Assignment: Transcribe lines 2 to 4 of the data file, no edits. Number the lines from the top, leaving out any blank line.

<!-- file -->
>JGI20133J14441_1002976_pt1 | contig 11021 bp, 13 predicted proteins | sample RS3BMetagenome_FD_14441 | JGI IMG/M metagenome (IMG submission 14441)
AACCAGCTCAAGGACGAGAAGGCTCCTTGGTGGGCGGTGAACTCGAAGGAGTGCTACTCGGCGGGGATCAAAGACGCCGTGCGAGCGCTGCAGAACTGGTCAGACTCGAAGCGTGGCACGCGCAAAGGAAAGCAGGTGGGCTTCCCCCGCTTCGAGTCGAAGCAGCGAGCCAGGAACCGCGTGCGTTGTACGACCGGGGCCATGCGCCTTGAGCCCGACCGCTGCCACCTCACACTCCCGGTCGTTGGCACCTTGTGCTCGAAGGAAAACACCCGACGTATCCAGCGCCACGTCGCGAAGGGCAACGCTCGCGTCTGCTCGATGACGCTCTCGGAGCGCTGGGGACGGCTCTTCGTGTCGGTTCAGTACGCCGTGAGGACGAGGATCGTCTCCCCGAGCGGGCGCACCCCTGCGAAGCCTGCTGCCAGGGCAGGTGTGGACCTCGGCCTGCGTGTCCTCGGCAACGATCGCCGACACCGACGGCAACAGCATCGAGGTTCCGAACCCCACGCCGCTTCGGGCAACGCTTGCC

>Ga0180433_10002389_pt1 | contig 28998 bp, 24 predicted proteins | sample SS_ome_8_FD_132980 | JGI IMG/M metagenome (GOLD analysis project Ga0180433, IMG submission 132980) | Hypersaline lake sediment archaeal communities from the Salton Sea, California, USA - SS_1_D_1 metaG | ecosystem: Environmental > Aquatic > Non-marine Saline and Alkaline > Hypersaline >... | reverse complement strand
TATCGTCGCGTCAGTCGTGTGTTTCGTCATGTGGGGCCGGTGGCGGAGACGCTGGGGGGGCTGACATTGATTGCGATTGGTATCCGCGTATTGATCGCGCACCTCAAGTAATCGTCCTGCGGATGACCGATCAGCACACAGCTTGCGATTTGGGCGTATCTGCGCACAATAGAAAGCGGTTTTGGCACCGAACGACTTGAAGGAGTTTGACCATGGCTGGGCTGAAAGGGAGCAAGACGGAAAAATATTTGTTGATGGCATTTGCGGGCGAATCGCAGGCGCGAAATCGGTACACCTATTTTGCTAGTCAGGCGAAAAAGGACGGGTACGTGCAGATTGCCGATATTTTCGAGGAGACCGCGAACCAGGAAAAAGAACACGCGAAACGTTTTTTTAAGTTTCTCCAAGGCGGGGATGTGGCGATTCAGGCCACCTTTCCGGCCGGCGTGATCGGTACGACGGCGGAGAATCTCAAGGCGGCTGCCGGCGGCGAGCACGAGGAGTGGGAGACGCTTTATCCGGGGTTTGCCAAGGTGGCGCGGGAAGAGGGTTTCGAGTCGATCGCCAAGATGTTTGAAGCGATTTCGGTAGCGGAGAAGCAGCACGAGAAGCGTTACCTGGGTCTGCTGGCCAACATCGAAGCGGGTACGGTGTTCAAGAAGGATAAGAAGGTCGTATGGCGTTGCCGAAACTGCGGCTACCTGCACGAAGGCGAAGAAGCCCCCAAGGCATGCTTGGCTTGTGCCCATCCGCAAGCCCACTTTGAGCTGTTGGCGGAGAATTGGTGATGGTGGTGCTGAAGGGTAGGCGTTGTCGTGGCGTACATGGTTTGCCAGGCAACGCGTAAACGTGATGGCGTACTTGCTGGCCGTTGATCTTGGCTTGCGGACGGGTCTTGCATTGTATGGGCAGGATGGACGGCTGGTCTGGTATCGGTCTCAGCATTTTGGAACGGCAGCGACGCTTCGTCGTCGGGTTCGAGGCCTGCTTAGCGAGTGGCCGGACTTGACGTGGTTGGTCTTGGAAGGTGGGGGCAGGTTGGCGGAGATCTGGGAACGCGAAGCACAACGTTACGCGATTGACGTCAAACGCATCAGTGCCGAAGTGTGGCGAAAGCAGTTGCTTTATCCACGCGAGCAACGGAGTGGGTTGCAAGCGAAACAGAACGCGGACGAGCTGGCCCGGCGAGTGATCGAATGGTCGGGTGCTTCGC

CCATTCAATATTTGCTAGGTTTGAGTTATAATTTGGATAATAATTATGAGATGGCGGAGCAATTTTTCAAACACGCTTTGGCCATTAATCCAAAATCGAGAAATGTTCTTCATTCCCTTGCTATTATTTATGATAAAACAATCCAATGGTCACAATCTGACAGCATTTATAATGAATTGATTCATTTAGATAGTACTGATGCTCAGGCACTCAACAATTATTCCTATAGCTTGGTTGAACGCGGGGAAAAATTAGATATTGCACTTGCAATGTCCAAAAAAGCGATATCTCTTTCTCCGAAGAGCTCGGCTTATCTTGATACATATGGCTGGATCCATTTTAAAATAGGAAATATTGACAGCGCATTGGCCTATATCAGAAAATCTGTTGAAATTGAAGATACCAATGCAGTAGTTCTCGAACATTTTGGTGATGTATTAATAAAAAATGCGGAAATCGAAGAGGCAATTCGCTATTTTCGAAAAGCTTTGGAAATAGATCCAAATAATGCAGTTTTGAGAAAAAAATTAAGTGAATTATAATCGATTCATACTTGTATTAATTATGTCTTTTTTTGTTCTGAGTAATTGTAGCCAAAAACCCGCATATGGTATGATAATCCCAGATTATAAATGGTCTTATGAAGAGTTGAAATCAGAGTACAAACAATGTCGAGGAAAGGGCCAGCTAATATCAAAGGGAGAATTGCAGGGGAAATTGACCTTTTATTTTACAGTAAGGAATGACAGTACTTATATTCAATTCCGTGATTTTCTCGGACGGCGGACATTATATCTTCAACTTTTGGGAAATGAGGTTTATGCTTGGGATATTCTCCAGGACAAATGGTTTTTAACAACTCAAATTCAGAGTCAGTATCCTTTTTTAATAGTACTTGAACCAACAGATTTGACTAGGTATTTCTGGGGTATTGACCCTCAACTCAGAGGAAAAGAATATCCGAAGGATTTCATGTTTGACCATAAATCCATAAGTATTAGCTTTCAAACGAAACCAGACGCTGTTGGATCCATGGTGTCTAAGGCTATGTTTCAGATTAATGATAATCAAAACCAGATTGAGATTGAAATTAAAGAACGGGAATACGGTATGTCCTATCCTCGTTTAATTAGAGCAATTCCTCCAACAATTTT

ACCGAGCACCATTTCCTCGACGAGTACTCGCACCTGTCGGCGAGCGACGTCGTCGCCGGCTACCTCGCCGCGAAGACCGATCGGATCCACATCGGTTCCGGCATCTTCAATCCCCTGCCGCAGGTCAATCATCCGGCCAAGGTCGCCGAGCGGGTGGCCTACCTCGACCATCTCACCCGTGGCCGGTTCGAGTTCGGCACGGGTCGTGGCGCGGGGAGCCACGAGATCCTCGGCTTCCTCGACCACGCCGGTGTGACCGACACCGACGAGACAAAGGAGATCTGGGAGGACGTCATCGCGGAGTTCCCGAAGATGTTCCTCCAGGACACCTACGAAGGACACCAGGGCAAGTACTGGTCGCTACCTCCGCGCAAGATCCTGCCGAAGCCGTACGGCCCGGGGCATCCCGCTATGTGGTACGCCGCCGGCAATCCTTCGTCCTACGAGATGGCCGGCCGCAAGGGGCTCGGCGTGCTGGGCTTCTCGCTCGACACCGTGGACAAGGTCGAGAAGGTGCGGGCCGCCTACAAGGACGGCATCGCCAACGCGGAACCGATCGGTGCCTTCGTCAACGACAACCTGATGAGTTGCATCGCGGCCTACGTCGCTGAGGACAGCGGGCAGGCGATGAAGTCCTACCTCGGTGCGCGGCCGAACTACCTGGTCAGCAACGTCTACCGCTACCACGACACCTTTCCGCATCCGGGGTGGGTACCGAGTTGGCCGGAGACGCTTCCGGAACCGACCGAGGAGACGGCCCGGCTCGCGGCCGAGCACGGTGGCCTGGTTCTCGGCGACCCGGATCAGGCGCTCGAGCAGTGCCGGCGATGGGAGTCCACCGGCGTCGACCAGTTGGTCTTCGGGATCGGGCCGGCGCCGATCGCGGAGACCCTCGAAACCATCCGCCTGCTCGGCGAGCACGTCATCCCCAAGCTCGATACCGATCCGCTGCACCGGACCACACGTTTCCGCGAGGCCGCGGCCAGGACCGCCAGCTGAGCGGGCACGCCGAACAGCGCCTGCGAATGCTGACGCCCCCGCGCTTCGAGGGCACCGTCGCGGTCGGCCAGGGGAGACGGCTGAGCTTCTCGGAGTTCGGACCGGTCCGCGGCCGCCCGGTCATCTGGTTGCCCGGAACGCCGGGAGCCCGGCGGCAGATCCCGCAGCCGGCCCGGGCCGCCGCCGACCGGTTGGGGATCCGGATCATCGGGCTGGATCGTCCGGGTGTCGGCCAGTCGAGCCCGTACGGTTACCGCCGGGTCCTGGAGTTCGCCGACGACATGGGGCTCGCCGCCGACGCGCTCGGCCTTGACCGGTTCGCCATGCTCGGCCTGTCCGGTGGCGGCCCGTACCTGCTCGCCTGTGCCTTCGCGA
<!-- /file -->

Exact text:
AACCAGCTCAAGGACGAGAAGGCTCCTTGGTGGGCGGTGAACTCGAAGGAGTGCTACTCGGCGGGGATCAAAGACGCCGTGCGAGCGCTGCAGAACTGGTCAGACTCGAAGCGTGGCACGCGCAAAGGAAAGCAGGTGGGCTTCCCCCGCTTCGAGTCGAAGCAGCGAGCCAGGAACCGCGTGCGTTGTACGACCGGGGCCATGCGCCTTGAGCCCGACCGCTGCCACCTCACACTCCCGGTCGTTGGCACCTTGTGCTCGAAGGAAAACACCCGACGTATCCAGCGCCACGTCGCGAAGGGCAACGCTCGCGTCTGCTCGATGACGCTCTCGGAGCGCTGGGGACGGCTCTTCGTGTCGGTTCAGTACGCCGTGAGGACGAGGATCGTCTCCCCGAGCGGGCGCACCCCTGCGAAGCCTGCTGCCAGGGCAGGTGTGGACCTCGGCCTGCGTGTCCTCGGCAACGATCGCCGACACCGACGGCAACAGCATCGAGGTTCCGAACCCCACGCCGCTTCGGGCAACGCTTGCC

>Ga0180433_10002389_pt1 | contig 28998 bp, 24 predicted proteins | sample SS_ome_8_FD_132980 | JGI IMG/M metagenome (GOLD analysis project Ga0180433, IMG submission 132980) | Hypersaline lake sediment archaeal communities from the Salton Sea, California, USA - SS_1_D_1 metaG | ecosystem: Environmental > Aquatic > Non-marine Saline and Alkaline > Hypersaline >... | reverse complement strand
TATCGTCGCGTCAGTCGTGTGTTTCGTCATGTGGGGCCGGTGGCGGAGACGCTGGGGGGGCTGACATTGATTGCGATTGGTATCCGCGTATTGATCGCGCACCTCAAGTAATCGTCCTGCGGATGACCGATCAGCACACAGCTTGCGATTTGGGCGTATCTGCGCACAATAGAAAGCGGTTTTGGCACCGAACGACTTGAAGGAGTTTGACCATGGCTGGGCTGAAAGGGAGCAAGACGGAAAAATATTTGTTGATGGCATTTGCGGGCGAATCGCAGGCGCGAAATCGGTACACCTATTTTGCTAGTCAGGCGAAAAAGGACGGGTACGTGCAGATTGCCGATATTTTCGAGGAGACCGCGAACCAGGAAAAAGAACACGCGAAACGTTTTTTTAAGTTTCTCCAAGGCGGGGATGTGGCGATTCAGGCCACCTTTCCGGCCGGCGTGATCGGTACGACGGCGGAGAATCTCAAGGCGGCTGCCGGCGGCGAGCACGAGGAGTGGGAGACGCTTTATCCGGGGTTTGCCAAGGTGGCGCGGGAAGAGGGTTTCGAGTCGATCGCCAAGATGTTTGAAGCGATTTCGGTAGCGGAGAAGCAGCACGAGAAGCGTTACCTGGGTCTGCTGGCCAACATCGAAGCGGGTACGGTGTTCAAGAAGGATAAGAAGGTCGTATGGCGTTGCCGAAACTGCGGCTACCTGCACGAAGGCGAAGAAGCCCCCAAGGCATGCTTGGCTTGTGCCCATCCGCAAGCCCACTTTGAGCTGTTGGCGGAGAATTGGTGATGGTGGTGCTGAAGGGTAGGCGTTGTCGTGGCGTACATGGTTTGCCAGGCAACGCGTAAACGTGATGGCGTACTTGCTGGCCGTTGATCTTGGCTTGCGGACGGGTCTTGCATTGTATGGGCAGGATGGACGGCTGGTCTGGTATCGGTCTCAGCATTTTGGAACGGCAGCGACGCTTCGTCGTCGGGTTCGAGGCCTGCTTAGCGAGTGGCCGGACTTGACGTGGTTGGTCTTGGAAGGTGGGGGCAGGTTGGCGGAGATCTGGGAACGCGAAGCACAACGTTACGCGATTGACGTCAAACGCATCAGTGCCGAAGTGTGGCGAAAGCAGTTGCTTTATCCACGCGAGCAACGGAGTGGGTTGCAAGCGAAACAGAACGCGGACGAGCTGGCCCGGCGAGTGATCGAATGGTCGGGTGCTTCGC